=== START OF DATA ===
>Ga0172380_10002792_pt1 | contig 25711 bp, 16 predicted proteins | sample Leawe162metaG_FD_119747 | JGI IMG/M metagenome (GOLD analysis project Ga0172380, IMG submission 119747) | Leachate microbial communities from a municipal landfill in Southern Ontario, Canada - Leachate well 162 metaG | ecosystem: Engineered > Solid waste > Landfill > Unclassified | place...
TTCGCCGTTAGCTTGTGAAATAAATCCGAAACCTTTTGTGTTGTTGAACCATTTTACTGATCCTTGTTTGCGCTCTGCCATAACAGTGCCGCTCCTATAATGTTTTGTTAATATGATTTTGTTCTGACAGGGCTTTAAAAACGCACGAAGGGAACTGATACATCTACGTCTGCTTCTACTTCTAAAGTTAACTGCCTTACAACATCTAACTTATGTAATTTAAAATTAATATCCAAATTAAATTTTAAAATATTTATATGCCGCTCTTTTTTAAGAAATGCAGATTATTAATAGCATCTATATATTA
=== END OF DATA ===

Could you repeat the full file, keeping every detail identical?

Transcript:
>Ga0172380_10002792_pt1 | contig 25711 bp, 16 predicted proteins | sample Leawe162metaG_FD_119747 | JGI IMG/M metagenome (GOLD analysis project Ga0172380, IMG submission 119747) | Leachate microbial communities from a municipal landfill in Southern Ontario, Canada - Leachate well 162 metaG | ecosystem: Engineered > Solid waste > Landfill > Unclassified | place...
TTCGCCGTTAGCTTGTGAAATAAATCCGAAACCTTTTGTGTTGTTGAACCATTTTACTGATCCTTGTTTGCGCTCTGCCATAACAGTGCCGCTCCTATAATGTTTTGTTAATATGATTTTGTTCTGACAGGGCTTTAAAAACGCACGAAGGGAACTGATACATCTACGTCTGCTTCTACTTCTAAAGTTAACTGCCTTACAACATCTAACTTATGTAATTTAAAATTAATATCCAAATTAAATTTTAAAATATTTATATGCCGCTCTTTTTTAAGAAATGCAGATTATTAATAGCATCTATATATTA